HTTP Random Access and Live Content
RFC 8673

Document Type RFC - Experimental (November 2019; No errata)
Authors Craig Pratt  , Darshak Thakore  , Barbara Stark 
Last updated 2019-11-27
Stream Internent Engineering Task Force (IETF)
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Stream WG state Submitted to IESG for Publication
Document shepherd Patrick McManus
Shepherd write-up Show (last changed 2018-09-14)
IESG IESG state RFC 8673 (Experimental)
Action Holders
Consensus Boilerplate Yes
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Responsible AD Alexey Melnikov
Send notices to Patrick McManus <>
IANA IANA review state IANA OK - No Actions Needed
IANA action state No IANA Actions

Internet Engineering Task Force (IETF)                          C. Pratt
Request for Comments: 8673                                              
Category: Experimental                                        D. Thakore
ISSN: 2070-1721                                                CableLabs
                                                                B. Stark
                                                           November 2019

                  HTTP Random Access and Live Content


   To accommodate byte-range requests for content that has data appended
   over time, this document defines semantics that allow an HTTP client
   and a server to perform byte-range GET and HEAD requests that start
   at an arbitrary byte offset within the representation and end at an
   indeterminate offset.

Status of This Memo

   This document is not an Internet Standards Track specification; it is
   published for examination, experimental implementation, and

   This document defines an Experimental Protocol for the Internet
   community.  This document is a product of the Internet Engineering
   Task Force (IETF).  It represents the consensus of the IETF
   community.  It has received public review and has been approved for
   publication by the Internet Engineering Steering Group (IESG).  Not
   all documents approved by the IESG are candidates for any level of
   Internet Standard; see Section 2 of RFC 7841.

   Information about the current status of this document, any errata,
   and how to provide feedback on it may be obtained at

Copyright Notice

   Copyright (c) 2019 IETF Trust and the persons identified as the
   document authors.  All rights reserved.

   This document is subject to BCP 78 and the IETF Trust's Legal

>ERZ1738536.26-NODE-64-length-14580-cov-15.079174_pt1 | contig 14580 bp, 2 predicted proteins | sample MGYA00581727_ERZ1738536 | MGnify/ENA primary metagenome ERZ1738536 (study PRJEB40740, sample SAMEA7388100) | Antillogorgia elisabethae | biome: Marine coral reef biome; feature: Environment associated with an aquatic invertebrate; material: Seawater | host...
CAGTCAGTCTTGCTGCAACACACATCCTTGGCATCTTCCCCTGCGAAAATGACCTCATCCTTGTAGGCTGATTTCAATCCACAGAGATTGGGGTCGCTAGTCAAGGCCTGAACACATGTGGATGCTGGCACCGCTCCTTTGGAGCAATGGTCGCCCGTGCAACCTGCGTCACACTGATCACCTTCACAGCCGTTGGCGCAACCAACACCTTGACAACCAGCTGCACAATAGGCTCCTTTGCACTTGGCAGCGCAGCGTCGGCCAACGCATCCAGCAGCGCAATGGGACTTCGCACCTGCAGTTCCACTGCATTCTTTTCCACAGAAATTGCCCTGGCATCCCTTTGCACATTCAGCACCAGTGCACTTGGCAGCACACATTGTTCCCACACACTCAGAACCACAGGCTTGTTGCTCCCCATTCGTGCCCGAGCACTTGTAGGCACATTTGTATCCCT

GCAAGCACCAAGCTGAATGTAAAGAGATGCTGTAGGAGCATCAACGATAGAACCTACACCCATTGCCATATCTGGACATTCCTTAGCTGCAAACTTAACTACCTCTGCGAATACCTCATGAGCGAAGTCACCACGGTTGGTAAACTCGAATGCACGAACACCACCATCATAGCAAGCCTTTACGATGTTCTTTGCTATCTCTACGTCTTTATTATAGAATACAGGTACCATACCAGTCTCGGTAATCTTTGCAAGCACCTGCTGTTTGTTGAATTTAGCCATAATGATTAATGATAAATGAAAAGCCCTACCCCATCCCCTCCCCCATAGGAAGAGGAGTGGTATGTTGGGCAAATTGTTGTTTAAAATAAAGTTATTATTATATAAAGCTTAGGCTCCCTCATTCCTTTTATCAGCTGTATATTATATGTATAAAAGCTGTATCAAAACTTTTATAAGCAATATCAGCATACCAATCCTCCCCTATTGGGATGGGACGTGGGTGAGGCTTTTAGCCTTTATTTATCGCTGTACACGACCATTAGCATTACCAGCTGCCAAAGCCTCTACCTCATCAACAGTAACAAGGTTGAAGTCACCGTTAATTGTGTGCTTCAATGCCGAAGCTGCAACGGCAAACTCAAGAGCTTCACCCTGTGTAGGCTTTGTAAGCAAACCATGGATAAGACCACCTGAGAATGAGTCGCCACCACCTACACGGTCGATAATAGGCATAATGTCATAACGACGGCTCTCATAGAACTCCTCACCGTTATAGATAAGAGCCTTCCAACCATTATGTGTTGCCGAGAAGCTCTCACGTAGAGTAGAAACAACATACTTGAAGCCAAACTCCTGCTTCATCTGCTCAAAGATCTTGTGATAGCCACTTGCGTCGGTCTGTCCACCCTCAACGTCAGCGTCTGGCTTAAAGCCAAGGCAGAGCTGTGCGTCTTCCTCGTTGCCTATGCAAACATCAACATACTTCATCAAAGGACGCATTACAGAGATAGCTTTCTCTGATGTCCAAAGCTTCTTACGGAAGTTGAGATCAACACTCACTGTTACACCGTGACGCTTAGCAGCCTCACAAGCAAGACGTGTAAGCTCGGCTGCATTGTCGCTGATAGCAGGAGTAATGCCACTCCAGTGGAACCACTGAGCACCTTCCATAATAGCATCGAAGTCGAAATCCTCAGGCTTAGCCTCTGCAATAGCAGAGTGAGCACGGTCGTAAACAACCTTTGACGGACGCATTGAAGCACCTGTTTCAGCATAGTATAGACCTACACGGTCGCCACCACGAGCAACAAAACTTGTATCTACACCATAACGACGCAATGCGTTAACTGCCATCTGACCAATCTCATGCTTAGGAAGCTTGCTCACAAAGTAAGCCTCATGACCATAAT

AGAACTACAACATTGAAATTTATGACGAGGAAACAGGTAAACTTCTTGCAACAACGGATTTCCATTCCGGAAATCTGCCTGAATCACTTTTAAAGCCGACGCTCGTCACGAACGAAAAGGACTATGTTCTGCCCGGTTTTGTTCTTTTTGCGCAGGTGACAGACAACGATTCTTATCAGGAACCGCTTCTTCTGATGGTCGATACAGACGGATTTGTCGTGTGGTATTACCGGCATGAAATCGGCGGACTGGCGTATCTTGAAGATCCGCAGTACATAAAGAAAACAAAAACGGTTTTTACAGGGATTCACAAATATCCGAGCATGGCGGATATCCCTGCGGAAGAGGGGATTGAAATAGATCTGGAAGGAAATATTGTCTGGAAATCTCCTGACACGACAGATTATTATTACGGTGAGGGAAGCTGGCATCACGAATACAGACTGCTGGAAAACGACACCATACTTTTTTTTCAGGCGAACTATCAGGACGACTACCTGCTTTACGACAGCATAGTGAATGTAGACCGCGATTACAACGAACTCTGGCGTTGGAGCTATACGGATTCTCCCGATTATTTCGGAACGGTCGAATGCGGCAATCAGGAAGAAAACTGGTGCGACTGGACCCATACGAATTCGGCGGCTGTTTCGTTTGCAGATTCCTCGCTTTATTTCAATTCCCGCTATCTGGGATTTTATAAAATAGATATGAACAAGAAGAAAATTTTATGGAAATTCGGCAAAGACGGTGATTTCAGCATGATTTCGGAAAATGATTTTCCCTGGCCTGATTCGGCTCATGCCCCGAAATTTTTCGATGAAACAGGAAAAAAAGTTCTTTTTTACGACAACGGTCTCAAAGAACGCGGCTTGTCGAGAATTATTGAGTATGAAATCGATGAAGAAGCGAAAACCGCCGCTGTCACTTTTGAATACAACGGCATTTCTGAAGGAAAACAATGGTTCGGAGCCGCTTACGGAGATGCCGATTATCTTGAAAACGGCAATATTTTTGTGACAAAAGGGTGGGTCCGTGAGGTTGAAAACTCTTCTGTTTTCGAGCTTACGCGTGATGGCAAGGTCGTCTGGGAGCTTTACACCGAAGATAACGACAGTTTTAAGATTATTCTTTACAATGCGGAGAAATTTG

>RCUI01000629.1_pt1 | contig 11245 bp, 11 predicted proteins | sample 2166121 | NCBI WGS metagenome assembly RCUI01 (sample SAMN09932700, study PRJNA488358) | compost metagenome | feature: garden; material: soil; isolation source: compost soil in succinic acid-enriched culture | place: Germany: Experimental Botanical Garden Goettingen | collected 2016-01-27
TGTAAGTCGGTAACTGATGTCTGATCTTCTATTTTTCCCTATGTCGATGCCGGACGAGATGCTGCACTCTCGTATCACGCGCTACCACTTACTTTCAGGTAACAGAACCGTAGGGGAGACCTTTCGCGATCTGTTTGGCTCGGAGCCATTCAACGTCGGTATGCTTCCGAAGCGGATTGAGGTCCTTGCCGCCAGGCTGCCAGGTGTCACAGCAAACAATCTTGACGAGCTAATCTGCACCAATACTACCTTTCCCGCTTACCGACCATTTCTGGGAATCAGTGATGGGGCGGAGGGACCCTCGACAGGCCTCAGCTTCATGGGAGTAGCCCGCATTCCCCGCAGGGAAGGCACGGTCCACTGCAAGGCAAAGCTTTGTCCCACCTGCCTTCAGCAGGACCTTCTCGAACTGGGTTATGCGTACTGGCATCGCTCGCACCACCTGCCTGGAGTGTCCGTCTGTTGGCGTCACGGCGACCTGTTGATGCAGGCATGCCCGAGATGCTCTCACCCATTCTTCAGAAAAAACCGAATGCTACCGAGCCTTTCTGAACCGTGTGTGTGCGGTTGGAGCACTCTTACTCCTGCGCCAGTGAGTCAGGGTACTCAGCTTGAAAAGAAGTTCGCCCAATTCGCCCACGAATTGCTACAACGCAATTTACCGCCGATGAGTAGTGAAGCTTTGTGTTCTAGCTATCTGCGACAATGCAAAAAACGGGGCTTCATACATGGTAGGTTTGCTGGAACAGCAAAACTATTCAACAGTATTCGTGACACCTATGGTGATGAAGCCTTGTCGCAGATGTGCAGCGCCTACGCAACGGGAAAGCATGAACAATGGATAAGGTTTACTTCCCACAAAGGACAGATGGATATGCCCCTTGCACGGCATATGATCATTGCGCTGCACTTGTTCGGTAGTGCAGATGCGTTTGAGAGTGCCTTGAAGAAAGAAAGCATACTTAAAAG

Provisions Relating to IETF Documents
   ( in effect on the date of
   publication of this document.  Please review these documents
   carefully, as they describe your rights and restrictions with respect
   to this document.  Code Components extracted from this document must
   include Simplified BSD License text as described in Section 4.e of
   the Trust Legal Provisions and are provided without warranty as
   described in the Simplified BSD License.

Table of Contents

   1.  Introduction
     1.1.  Notational Conventions
   2.  Performing Range Requests on Random-Access Aggregating (Live)
     2.1.  Establishing the Randomly Accessible Byte Range
     2.2.  Byte-Range Requests beyond the Randomly Accessible Byte
   3.  Other Applications of Random-Access Aggregating Content
     3.1.  Requests Starting at the Aggregation/Live Point
     3.2.  Shift-Buffer Representations
   4.  Recommendations for Byte-Range Request last-byte-pos Values
   5.  IANA Considerations
   6.  Security Considerations
   7.  References
     7.1.  Normative References
     7.2.  Informative References
   Authors' Addresses

1.  Introduction

   Some Hypertext Transfer Protocol (HTTP) clients use byte-range
   requests (range requests using the "bytes" range unit) to transfer
   select portions of large representations [RFC7233].  In some cases,
   large representations require content to be continuously or
   periodically appended, such as representations consisting of live
   audio or video sources, blockchain databases, and log files.  Clients
   cannot access the appended/live content using a range request with
   the "bytes" range unit using the currently defined byte-range
   semantics without accepting performance or behavior sacrifices that
   are not acceptable for many applications.

   For instance, HTTP clients have the ability to access appended
   content on an indeterminate-length resource by transferring the
   entire representation from the beginning and continuing to read the
   appended content as it's made available.  Obviously, this is highly
   inefficient for cases where the representation is large and only the
   most recently appended content is needed by the client.

   Alternatively, clients can access appended content by sending
   periodic, open-ended byte-range requests using the last known end
   byte position as the range start.  Performing low-frequency periodic
   byte-range requests in this fashion (polling) introduces latency
   since the client will necessarily be somewhat behind in transferring
   the aggregated content, effectively resulting in the same kind of
   latency issues with the segmented content transfer mechanisms in
   "HTTP Live Streaming" (HLS) [RFC8216] and "Dynamic Adaptive Streaming
   over HTTP" [MPEG-DASH].  While performing these range requests at
   higher frequency can reduce this latency, it also incurs more
   processing overhead and HTTP exchanges as many of the requests will
   return no content, since content is usually aggregated in groups of
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